A federal court in Alexandria, Virginia, has authorized a subpoena for New York Times reporter James Risen to force him to provide testimony in the trial of former CIA officer Jeffrey Sterling. Prosecutors would be able to ask if he had a “prior non-confidential reporter-source relationship” with Risen.
The former CIA officer is alleged to have given information to Risen on a classified program that the government claims was “intended to impede Iran’s efforts to acquire or develop nuclear weapons,” which Risen later published in his book, State of War. A trial is currently scheduled for January.
According to a filing [PDF] from the United States government, Attorney General Eric Holder authorized prosecutors to seek testimony from Risen on the following:
a. That Mr. Risen has a confidentiality agreement with his source (or sources) for Chapter Nine of his book State of War and that he will not breach that agreement (or agreements);
b. That Mr. Risen authored Chapter Nine of his book State of War, a March 2, 2002 newspaper article entitled Fired by C.I.A., He says Agency Practiced Bias; and a November 4, 2001 newspaper article entitled Secret C.I.A. Site in New York Was Destroyed on Sept. 11, that the chapter and articles accurately reflect information provided to him by his source (or sources), that statements attributed to an unnamed source were, in fact, made by an unnamed source, and that statements attributed to an identified source were, in fact, made by an identified source; and
c. That Mr. Risen had a prior non-confidential reporter-source relationship with Jeffrey Sterling.
While Risen would not be required to reveal the identity of his source, he would have to confirm whether he had communications with Sterling. It would make it possible to draw inferences that would lead a jury to surmise that Risen was the reporter whom Sterling shared information.
POLITICO’s Josh Gerstein reported that US District Court Judge Leonie Brinkema scheduled a session on January 5 for prosecutors and defense attorneys to “run through what questions Risen would and would not” answer:
Brinkema said the Jan. 5 hearing could streamline Sterling’s trial. She said she didn’t want the jury present while Risen was “bombarded with questions he says he declines to answer…I want to make sure the questions he has to answer are set in stone.”
The Associated Press reported that at the end of the hearing Risen’s lawyer said he is not sure whether Risen will answer the questions the prosecutors intend to ask.
If he was on the stand and was asked a question he did not want to answer, he could be held in contempt of court.
Additionally, the defense for Sterling is not willing to agree to limit their questions. Sterling’s attorney Edward MacMahon Jr. informed the court he might like to use Risen to “introduce evidence about the scope of the government’s investigation” into Risen.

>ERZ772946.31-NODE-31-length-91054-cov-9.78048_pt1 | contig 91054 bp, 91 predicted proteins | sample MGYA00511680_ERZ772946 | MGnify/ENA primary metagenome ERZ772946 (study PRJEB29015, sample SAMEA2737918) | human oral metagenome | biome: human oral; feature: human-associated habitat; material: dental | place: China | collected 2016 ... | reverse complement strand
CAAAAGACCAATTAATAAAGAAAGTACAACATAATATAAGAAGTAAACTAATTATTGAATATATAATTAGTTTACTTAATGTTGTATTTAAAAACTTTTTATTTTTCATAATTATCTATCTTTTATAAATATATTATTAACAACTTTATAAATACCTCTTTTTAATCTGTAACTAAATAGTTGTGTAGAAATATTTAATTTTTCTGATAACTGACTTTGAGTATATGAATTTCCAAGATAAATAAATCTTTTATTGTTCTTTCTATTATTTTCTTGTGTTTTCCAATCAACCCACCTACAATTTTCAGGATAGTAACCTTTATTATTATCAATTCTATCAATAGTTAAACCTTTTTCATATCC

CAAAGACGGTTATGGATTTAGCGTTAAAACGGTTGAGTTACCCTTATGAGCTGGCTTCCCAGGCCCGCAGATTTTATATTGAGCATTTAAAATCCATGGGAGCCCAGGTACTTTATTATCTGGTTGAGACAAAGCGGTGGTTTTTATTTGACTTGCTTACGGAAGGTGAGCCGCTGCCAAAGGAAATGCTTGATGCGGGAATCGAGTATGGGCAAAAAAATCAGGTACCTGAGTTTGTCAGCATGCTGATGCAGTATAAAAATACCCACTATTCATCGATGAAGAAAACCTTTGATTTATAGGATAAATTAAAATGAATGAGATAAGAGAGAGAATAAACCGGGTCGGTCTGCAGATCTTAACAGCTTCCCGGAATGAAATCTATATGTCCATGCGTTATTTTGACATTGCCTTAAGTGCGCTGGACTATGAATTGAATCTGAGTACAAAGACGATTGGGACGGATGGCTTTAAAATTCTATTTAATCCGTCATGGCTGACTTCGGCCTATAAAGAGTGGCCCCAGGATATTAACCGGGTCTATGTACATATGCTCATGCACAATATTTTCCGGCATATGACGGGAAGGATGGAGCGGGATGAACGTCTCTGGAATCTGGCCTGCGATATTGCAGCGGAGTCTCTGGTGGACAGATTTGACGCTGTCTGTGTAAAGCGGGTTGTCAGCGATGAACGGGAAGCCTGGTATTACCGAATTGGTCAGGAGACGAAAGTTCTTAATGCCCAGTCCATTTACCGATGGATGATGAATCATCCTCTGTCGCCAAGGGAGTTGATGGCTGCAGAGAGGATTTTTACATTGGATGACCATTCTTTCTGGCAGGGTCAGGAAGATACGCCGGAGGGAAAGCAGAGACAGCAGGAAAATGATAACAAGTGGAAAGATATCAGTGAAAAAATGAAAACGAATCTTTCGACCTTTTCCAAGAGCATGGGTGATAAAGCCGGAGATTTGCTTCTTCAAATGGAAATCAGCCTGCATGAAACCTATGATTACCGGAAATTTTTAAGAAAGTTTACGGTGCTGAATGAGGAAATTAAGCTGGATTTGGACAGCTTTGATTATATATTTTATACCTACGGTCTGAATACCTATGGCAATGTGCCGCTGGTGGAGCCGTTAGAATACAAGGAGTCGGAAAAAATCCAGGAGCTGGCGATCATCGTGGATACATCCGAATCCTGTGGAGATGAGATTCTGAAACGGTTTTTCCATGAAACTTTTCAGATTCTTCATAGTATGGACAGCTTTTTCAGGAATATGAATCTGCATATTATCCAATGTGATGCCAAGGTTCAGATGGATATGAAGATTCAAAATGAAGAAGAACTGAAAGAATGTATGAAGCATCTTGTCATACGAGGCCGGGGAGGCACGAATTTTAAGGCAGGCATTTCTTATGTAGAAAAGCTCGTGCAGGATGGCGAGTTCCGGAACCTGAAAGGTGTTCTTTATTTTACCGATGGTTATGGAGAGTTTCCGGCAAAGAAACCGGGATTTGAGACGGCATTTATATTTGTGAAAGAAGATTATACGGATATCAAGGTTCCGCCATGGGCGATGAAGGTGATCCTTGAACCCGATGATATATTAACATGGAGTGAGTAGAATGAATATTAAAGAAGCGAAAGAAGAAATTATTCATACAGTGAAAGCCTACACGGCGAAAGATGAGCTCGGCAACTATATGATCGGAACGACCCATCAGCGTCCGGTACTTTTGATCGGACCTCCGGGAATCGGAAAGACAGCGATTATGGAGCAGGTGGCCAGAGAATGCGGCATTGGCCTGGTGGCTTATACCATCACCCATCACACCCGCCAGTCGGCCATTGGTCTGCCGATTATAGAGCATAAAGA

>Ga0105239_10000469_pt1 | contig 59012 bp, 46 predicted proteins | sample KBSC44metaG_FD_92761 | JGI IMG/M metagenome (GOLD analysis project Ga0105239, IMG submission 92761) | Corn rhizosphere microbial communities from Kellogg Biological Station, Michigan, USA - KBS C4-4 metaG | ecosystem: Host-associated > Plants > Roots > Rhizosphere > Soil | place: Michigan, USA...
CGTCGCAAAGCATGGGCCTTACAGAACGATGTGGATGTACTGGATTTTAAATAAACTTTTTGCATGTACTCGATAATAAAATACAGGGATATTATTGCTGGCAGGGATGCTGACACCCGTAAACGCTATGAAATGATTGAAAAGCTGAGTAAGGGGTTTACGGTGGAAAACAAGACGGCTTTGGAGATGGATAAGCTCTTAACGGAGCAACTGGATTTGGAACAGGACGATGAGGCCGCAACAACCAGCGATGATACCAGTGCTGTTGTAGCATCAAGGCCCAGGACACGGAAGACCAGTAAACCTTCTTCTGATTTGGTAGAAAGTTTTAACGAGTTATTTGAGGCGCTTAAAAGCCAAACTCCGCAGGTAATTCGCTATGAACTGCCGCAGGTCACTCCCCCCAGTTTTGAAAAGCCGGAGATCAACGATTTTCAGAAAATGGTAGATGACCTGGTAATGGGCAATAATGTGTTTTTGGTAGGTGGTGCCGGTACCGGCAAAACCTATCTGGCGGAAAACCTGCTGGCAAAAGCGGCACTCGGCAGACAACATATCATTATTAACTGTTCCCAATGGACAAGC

Gerstein reported, “The defense attorney said in court Tuesday that prosecutors also got copies of Risen’s Fedex receipts as well as ‘Western Union transactions of his children.'”
James Trump, one of the government prosecutors litigating the case, did not think such evidence would be relevant, however, he noted prosecutors would have to let defense attorneys ask whatever questions they wanted.
What is unclear is to what extent any cross-examination of Risen might jeopardize the reporter’s privilege that he has been asserting over the past six years, as he fought off a Justice Department insisting his testimony was required for prosecution.
A trial for Sterling has been delayed for at least three years because Risen was arguing he had a reporter’s privilege that protected him from being subpoenaed to reveal his confidential sources.
When news broke that Holder would no longer force him to reveal the identity of his confidential source at trial, MacMahon reacted, “If the result is that the Attorney General does not want to issue the subpoena that his own Department of Justice fought for all the way to the Supreme Court, then three years of Mr. Sterling’s life have been wasted in litigation.”
In other words, one should expect that defense lawyers will seek to treat Risen as a potentially sympathetic witness and see what testimony they could elicit that would help their case.
Sterling faces a trial on ten felony counts, seven of which are under the Espionage Act. Much of the evidence in his case suggests he is another whistleblower who has fallen victim to President Barack Obama’s war on whistleblowers (even though his prosecution began before Obama was elected).
For example, Marcy Wheeler and Norman Solomon reported for The Nation:
In early March 2003, Sterling met with two Senate Intelligence Committee staffers to report that Operation Merlin—the CIA’s ill-conceived and bungled effort in 2000 to use a former Russian scientist to pass flawed nuclear-weapons blueprints to Iran—may have helped Iran’s nuclear ambitions. The government concedes that Sterling went through proper channels when he “disclosed classified information” to committee staff. (In court documents, the prosecution has complained that Sterling was unfairly critical of that operation when he spoke to committee staffers.)
More than 15,000 people have signed a Roots Action petition urging the Justice Department to drop the charges against Sterling. Many of these people are individuals who supported activism around stopping Holder from signing off on a subpoena that would violate Risen’s press freedom.
Regardless of the fact that the Justice Department would claim it is striking a delicate balance, the government subpoena exposes Risen to risk that he would not have to worry about if prosecutors had proceeded as they once admitted they could, and declined to force Risen into providing any testimony.